Charlemagne Biography
750 - 985
"One God, one empire and one religion"


Charlemagne was crowned Holy Roman Emperor by Pope Leo III at the Church of St. Peter in 800. Charlemagne desired to re-establish the art and cultural accomplishments of classical Rome. He supported numerous artistic and cultural endeavors, including monastic centers that were established to create and produce illuminated manuscripts. During the Carolingian Period monasteries became the principal artistic centers. These early artists were Franks who had modeled their style after the works of Greek, Roman and Middle Eastern artists. According to noted historican, Paul Lacroix "Under the government of Charlemagne, the private life of his subjects seems to have been less rough and coarse, although they did not entirely give up their turbulent pleasures. Science and letters, for a long time buried in monasteries, reappeared like beautiful exiles at the imperial court, and social life thereby gained a little charm and softness. Charlemagne had created in his palace, under the direction of Alcuin, a sort of academy called the "School of the Palace," which followed him everywhere. The intellectual exercises of this school generally brought together all the members of the imperial family, as well as all the persons of the household. Charlemagne, in fact, was himself one of the most attentive followers of the lessons given by Alcuin. He was indeed the principal interlocutor and discourser at the discussions, which were on all subjects, religions, literary, and philosophical."

                   Art during the time of Charlemagne

Art historian Clara Erskine Clement states "When Charlemagne became the king of the Franks in 768, there was little knowledge of any art among his northern subjects; in 800 he made himself emperor of the Romans, also, and when the Franks saw all the splendor of Rome and other parts of Italy, it was not difficult for the great emperor to introduce the arts into the Frankish portion of his empire. All sorts of beautiful objects were carried from Italy by the Franks, and great workshops were established at Aix-la-Chapelle, the capital, and were placed under the care of Eginhard, who was skilled in bronze-casting, modelling, and other arts; he was called Bezaleel, after the builder of the Tabernacle. We have many accounts of the wall-paintings and mosaics of the Franks; but there are no remains of them that can be identified with positive accuracy.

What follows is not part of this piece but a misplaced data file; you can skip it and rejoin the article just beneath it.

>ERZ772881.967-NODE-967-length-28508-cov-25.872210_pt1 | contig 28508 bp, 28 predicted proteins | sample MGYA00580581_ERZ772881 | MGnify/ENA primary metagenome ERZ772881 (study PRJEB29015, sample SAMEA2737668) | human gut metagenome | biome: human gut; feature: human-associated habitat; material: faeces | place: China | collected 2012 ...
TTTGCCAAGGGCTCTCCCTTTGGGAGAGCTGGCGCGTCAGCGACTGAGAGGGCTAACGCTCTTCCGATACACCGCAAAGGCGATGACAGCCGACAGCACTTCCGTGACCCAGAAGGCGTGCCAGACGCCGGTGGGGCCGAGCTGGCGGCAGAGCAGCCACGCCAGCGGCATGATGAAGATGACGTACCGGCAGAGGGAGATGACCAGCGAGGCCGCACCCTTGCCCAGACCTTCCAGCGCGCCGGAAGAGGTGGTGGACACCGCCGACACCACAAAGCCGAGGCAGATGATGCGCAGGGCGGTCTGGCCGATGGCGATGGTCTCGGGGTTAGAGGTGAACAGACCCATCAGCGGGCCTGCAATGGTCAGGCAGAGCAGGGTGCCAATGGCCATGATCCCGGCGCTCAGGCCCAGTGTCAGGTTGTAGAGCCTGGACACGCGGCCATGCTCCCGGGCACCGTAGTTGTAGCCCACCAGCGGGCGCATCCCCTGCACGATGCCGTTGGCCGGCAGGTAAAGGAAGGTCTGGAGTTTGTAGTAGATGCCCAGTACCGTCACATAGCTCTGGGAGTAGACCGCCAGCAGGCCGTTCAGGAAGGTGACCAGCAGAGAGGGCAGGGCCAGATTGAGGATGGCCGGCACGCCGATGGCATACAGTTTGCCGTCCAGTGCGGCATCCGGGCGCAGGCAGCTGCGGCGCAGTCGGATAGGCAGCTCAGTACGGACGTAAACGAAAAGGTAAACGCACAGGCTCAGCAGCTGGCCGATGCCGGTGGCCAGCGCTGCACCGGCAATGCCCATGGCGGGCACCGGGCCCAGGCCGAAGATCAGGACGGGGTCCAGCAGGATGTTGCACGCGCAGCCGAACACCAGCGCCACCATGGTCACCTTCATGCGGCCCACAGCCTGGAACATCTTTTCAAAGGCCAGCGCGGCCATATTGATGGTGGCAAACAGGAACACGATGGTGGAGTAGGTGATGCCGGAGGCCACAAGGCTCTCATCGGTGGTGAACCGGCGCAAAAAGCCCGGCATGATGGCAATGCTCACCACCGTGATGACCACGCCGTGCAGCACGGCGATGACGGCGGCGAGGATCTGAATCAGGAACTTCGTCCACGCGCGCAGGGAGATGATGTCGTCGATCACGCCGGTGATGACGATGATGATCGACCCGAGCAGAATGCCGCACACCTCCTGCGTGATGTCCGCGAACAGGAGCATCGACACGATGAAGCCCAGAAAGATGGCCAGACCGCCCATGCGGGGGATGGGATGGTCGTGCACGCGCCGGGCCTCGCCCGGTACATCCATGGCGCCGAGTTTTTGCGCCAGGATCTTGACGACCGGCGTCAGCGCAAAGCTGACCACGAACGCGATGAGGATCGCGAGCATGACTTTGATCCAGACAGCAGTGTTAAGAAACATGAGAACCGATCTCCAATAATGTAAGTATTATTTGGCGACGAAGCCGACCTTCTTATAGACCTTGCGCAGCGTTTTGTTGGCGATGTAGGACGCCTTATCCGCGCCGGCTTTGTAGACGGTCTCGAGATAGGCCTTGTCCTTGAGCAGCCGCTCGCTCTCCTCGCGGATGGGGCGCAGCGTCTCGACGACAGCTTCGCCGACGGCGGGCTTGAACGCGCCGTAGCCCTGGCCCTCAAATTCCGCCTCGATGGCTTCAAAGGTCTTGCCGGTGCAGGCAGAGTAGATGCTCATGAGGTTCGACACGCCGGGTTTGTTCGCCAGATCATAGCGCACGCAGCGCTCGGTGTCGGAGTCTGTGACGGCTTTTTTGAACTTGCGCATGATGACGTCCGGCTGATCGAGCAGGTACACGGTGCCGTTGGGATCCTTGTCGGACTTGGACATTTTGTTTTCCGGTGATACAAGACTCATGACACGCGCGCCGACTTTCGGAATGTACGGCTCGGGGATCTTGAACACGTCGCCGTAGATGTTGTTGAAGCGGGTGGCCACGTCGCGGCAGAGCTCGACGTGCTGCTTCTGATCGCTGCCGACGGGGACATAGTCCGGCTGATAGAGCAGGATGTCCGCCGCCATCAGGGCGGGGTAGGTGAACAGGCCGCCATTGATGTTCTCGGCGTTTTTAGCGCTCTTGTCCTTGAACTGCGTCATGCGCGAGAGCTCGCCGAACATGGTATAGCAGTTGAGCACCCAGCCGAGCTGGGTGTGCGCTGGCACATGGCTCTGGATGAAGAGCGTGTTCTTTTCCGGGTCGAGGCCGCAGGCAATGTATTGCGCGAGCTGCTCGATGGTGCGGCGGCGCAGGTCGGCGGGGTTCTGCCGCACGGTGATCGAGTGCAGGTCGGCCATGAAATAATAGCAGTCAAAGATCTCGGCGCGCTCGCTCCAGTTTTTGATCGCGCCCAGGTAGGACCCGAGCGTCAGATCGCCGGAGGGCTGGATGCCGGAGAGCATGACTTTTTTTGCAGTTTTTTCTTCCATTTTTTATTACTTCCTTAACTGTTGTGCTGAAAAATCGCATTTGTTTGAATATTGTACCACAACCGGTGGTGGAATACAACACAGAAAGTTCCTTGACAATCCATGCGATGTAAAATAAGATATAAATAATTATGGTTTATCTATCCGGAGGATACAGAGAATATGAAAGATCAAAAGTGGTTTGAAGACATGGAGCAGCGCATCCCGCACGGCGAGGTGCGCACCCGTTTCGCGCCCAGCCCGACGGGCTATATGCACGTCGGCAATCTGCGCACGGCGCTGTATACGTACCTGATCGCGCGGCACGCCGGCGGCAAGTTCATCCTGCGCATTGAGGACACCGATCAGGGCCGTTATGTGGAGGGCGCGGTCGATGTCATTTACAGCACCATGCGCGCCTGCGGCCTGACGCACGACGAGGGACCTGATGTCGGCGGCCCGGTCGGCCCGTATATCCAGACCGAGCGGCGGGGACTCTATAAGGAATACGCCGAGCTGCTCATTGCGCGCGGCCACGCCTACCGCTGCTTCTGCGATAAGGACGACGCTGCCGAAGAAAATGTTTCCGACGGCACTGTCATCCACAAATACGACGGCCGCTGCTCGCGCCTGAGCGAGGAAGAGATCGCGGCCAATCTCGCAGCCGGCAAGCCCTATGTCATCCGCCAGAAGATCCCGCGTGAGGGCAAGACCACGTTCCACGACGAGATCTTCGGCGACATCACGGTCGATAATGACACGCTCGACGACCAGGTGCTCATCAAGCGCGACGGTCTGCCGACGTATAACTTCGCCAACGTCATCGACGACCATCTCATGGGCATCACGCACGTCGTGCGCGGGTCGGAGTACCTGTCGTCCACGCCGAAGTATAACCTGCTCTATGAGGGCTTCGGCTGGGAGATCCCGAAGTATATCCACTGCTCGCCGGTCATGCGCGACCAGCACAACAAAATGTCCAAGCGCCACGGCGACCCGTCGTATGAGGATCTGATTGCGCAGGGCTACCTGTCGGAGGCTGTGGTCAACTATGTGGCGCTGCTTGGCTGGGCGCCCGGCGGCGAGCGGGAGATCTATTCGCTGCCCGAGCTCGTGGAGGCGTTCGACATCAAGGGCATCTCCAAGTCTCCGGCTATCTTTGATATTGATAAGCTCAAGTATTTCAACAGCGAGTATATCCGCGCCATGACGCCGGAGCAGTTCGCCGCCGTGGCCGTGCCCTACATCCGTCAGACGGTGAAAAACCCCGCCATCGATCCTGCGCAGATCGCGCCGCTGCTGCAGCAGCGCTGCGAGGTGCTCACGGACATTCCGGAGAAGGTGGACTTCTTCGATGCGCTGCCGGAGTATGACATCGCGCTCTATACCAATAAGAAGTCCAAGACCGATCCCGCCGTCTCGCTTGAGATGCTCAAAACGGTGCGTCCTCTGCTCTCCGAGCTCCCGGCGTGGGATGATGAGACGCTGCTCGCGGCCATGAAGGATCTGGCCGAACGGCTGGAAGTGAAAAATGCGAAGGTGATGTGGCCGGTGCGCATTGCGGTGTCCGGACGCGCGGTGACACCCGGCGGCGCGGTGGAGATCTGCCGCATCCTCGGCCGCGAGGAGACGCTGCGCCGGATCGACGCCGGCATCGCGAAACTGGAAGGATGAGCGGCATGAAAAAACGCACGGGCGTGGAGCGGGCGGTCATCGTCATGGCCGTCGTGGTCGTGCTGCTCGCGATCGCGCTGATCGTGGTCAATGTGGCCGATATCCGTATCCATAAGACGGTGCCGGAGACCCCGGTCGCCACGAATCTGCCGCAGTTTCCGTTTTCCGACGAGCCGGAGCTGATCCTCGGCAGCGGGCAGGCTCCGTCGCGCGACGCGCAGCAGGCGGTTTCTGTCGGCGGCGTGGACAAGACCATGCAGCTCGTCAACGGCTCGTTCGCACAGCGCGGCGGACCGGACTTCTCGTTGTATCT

Miniature-painting flourished under the rule of Charlemagne and his family, and reached a point of great magnificence in effect, though it was never as artistic as the work of the Italian miniators; and, indeed, gradually everything connected with art was declining in all parts of the world; and as we study its history, we can understand why the terms Dark Ages and Middle Ages are used to denote the same epoch, remarkable as it is for the decay and extinction of so many beautiful things."


Key terms associated with the Middle ages - Gothic, black death, the shivering style,  crusades, hagiographical literature, leprosy, biblical symbolism, mysticism, feudal system, serfs, peasants, Byzantine style, illuminated manuscript, scriptorium, illuminator, plague  

Major Painters of the Middle-Ages

Coppo Di Marcovaldo
Duccio di Buoninsegna
Jacopo Di Cione
Ambrogio Lorenzetti,
Pietro Lorenzetti
Lippo Memmi
Andrea Di Orcagna
Andrei Rublev
Theophanes The Greek
Francesco Traini
Paolo Veneziano

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 “To be an artist is to believe in life.” Henry Moore

The Meaning of Sacred Symbols in  Paintings. Most prominently featured  symbols and their meaning:


References -Manners, Custom and Dress During the Middle Ages and During the Renaissance Period by Paul Lacroix